So anyway, engineering school in France. Off to Nancy I went and learned how to perform chemistry lab experiments in French:

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Chemistry lab in French seemed to me fairly similar to lab coursework I had done in the U.S., although there was a pesky difference where they sometimes use commas for decimal points (example: 20.8 is written as 20,8).  Oh, and of course, the rest of the world uses the metric system, so I became accustomed to thinking about temperatures in Celsius and lengths in centimeters and meters.

One of my fondest chemistry-lab related memories actually occurred during spring break. I took a train to the Alps to take a ski lesson (en français, of course) and work on my organic chemistry lab report from my bed & breakfast in the evenings :

A study break from organic chemistry lab writing in the French Alps

A study break from organic chemistry lab writing in the French Alps

Yes, engineering classes are demanding and require even more time and energy when they’re in French. However, as in U.S. university studies, I think it is important to make time for the unique extracurricular activities and events available. Enjoy the people, places, and celebrations for their unique character, even if (or perhaps specifically because) you are sans doute an outsider. I was some combination of lucky and open-minded, and had fun participating in French student life.

The school within INPL that I studied at was called l’École Européenne d’Ingénieurs en Génie des Matériaux (EEIGM), which translates roughly to “European School of Materials Science and  Engineering.” One of the events EEIGM hosted was le Tournoi des 4 Raquettes or “The Tournament of 4 Rackets.” TD4R was part team costume competition and part tennis/squash/badminton/ping-pong tournament.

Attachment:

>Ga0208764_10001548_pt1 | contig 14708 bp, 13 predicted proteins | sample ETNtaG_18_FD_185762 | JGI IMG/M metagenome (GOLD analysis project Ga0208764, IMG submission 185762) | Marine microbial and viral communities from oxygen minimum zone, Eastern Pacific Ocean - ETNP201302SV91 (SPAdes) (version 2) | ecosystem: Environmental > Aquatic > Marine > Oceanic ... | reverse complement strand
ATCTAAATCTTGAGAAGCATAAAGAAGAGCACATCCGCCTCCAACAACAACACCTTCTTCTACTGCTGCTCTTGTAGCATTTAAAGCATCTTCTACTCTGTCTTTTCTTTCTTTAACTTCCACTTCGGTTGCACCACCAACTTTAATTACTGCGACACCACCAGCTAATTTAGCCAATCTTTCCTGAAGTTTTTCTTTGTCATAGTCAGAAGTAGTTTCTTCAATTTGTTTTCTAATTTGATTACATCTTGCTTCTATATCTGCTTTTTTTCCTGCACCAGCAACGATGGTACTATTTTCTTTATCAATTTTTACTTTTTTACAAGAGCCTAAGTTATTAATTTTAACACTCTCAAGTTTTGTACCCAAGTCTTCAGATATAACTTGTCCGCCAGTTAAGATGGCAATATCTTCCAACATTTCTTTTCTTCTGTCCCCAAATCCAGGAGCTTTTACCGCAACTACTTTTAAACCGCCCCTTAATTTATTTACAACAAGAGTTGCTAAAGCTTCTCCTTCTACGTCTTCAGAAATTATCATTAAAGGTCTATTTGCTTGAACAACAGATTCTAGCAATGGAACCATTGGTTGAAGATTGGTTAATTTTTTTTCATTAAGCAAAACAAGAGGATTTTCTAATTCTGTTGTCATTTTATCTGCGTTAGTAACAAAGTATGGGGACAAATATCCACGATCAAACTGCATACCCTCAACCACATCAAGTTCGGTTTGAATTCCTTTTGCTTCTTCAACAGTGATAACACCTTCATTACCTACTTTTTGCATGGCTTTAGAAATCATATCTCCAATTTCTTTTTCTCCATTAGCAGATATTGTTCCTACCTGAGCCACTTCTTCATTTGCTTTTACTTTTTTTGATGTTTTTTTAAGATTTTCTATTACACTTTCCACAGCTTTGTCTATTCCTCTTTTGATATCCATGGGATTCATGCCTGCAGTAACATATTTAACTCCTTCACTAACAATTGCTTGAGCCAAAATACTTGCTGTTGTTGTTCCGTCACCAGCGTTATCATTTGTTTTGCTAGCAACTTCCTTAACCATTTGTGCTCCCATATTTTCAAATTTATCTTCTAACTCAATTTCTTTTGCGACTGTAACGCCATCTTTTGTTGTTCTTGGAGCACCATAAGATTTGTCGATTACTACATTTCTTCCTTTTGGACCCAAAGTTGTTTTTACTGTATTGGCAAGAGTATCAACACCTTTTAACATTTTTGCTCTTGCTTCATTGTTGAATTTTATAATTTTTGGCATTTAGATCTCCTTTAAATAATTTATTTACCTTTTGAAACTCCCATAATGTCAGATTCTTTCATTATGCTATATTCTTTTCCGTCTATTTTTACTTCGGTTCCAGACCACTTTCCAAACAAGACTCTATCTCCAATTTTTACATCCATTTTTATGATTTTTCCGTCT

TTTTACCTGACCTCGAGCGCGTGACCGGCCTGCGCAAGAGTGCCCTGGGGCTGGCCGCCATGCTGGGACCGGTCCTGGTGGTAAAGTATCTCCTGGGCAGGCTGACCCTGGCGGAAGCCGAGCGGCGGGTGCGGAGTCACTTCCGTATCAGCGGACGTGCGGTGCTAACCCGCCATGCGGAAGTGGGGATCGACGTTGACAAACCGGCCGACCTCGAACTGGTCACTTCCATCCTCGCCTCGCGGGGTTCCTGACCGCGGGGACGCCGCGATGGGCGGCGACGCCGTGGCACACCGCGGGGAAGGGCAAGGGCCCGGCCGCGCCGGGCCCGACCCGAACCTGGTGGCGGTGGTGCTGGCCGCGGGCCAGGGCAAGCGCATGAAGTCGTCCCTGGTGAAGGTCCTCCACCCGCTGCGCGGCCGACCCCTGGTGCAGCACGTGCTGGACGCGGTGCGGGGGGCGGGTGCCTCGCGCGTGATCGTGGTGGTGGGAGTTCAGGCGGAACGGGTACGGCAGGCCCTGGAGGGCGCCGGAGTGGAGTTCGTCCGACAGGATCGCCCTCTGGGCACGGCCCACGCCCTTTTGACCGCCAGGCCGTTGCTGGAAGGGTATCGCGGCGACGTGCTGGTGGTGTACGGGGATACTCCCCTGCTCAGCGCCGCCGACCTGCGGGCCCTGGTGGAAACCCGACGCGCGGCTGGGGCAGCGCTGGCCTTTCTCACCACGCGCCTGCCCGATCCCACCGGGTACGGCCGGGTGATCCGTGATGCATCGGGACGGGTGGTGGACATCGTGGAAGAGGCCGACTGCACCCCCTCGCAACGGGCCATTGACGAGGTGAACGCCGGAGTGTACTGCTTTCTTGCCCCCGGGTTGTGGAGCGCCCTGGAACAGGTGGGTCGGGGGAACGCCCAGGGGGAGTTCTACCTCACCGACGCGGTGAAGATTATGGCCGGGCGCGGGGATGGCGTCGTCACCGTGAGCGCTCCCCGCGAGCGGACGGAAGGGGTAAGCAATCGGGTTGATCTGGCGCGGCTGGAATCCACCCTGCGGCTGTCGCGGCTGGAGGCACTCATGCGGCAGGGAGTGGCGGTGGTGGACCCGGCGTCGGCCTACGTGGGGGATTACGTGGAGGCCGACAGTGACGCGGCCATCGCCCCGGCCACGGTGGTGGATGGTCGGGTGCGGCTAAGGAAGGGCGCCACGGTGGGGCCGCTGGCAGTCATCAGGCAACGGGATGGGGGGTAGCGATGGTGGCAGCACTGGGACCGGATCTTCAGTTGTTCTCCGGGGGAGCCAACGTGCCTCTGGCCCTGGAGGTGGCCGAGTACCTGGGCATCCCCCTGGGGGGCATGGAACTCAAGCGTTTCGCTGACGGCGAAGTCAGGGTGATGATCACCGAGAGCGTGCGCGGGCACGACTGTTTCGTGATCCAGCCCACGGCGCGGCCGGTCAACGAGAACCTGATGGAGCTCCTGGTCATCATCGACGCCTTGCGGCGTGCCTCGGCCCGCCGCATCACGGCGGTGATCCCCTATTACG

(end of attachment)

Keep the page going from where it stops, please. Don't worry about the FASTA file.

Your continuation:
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Studying in Europe is not all cathedrals and alpine skiing – both European and American college students enjoy any reason to wear ridiculous costumes. One of the funniest memories of my semester abroad turned out to be taking French public transportation from my apartment to the TD4R tournament dressed as a zebra.

That being said – the cathedrals were incredible:

Saint-Étienne Cathedral in Metz, France, nearby Nancy in the Lorraine region

Saint-Étienne Cathedral in Metz, France, nearby Nancy in the Lorraine region

Taking technical coursework in French was challenging, and my semester abroad threw me off-sequence in my undergraduate curriculum, delaying my graduation. It was a time-consuming and expensive accessory to my education. I pursued the experience because it was a very important goal of mine on a personal level, and that made it worthwhile to me.

I emphasize the personal aspect of this time and fiscal resource-consuming pursuit because my message to a student reading this is not “Please take my experience and hit ‘Ctrl+C’.” My intended message is that you can and should seek out opportunities that are meaningful to you on a personal level based on your own values and interests. After all, it’s your little black dress!

Singapore Sights

Beyond visiting the Botanic Gardens in Singapore, we also spent a few days visiting the sights of the impressive, city (well, it’s really a country)! Though it may seem a small country to visit, there is a lot to do and there is always a fun and exciting buzz around the city – it also doesn’t hurt that it almost always boasts the perfect weather to lay by the pool!

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Our first stop was the Merlion which is the symbol of Singapore as it combines the the body of a fish with the head of a lion – it signifies its old roots as a fishing village and its original name which meant “lion city”.